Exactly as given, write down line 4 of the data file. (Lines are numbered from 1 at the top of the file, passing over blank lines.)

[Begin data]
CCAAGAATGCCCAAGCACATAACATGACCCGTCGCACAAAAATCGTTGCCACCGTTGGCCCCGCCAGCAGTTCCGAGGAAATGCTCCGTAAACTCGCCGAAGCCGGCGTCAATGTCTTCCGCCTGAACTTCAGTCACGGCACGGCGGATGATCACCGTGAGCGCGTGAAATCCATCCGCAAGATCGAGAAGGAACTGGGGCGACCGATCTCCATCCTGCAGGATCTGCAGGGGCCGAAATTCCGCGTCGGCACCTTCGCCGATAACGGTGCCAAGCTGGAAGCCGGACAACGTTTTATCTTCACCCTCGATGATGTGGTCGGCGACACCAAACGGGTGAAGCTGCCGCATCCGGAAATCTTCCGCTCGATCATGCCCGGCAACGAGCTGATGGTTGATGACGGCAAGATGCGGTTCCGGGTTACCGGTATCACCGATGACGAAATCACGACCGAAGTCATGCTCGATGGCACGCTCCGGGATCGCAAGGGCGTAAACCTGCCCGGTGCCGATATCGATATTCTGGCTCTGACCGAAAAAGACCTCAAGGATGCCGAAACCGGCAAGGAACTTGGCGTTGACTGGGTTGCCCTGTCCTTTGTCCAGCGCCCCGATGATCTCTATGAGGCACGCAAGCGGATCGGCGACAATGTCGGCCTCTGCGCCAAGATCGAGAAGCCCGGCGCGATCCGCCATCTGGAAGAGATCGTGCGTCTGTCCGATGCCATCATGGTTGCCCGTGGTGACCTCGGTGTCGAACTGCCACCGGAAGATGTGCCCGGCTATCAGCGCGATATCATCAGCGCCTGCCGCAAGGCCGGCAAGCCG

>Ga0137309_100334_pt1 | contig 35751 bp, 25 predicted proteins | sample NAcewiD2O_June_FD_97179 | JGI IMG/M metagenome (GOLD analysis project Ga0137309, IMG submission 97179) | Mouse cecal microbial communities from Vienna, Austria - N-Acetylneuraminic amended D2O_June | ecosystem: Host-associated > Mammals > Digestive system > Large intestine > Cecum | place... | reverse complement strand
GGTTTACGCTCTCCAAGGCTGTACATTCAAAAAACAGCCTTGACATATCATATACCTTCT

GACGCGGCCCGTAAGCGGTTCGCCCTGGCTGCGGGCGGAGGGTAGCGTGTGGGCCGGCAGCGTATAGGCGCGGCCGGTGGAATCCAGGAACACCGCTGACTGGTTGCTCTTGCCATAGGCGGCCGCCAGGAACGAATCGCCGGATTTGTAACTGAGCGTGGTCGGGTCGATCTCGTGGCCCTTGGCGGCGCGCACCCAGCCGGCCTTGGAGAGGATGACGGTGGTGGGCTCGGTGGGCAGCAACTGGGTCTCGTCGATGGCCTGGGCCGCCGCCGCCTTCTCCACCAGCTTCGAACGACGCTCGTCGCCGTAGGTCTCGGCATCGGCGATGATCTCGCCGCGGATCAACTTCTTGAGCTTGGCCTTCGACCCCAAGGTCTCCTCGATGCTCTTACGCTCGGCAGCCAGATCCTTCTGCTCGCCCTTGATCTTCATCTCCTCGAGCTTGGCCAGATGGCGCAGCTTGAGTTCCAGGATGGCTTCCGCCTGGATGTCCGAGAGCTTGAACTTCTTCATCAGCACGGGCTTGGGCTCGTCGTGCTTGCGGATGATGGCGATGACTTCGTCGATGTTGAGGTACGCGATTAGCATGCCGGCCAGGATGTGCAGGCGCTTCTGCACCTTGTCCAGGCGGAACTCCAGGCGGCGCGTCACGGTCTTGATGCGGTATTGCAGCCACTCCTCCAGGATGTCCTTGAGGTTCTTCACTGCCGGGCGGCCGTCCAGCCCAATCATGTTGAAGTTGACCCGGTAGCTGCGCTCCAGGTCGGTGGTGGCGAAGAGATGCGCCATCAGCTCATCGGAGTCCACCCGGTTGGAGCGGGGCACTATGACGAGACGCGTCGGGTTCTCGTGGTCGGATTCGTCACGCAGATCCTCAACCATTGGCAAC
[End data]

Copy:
GACGCGGCCCGTAAGCGGTTCGCCCTGGCTGCGGGCGGAGGGTAGCGTGTGGGCCGGCAGCGTATAGGCGCGGCCGGTGGAATCCAGGAACACCGCTGACTGGTTGCTCTTGCCATAGGCGGCCGCCAGGAACGAATCGCCGGATTTGTAACTGAGCGTGGTCGGGTCGATCTCGTGGCCCTTGGCGGCGCGCACCCAGCCGGCCTTGGAGAGGATGACGGTGGTGGGCTCGGTGGGCAGCAACTGGGTCTCGTCGATGGCCTGGGCCGCCGCCGCCTTCTCCACCAGCTTCGAACGACGCTCGTCGCCGTAGGTCTCGGCATCGGCGATGATCTCGCCGCGGATCAACTTCTTGAGCTTGGCCTTCGACCCCAAGGTCTCCTCGATGCTCTTACGCTCGGCAGCCAGATCCTTCTGCTCGCCCTTGATCTTCATCTCCTCGAGCTTGGCCAGATGGCGCAGCTTGAGTTCCAGGATGGCTTCCGCCTGGATGTCCGAGAGCTTGAACTTCTTCATCAGCACGGGCTTGGGCTCGTCGTGCTTGCGGATGATGGCGATGACTTCGTCGATGTTGAGGTACGCGATTAGCATGCCGGCCAGGATGTGCAGGCGCTTCTGCACCTTGTCCAGGCGGAACTCCAGGCGGCGCGTCACGGTCTTGATGCGGTATTGCAGCCACTCCTCCAGGATGTCCTTGAGGTTCTTCACTGCCGGGCGGCCGTCCAGCCCAATCATGTTGAAGTTGACCCGGTAGCTGCGCTCCAGGTCGGTGGTGGCGAAGAGATGCGCCATCAGCTCATCGGAGTCCACCCGGTTGGAGCGGGGCACTATGACGAGACGCGTCGGGTTCTCGTGGTCGGATTCGTCACGCAGATCCTCAACCATTGGCAAC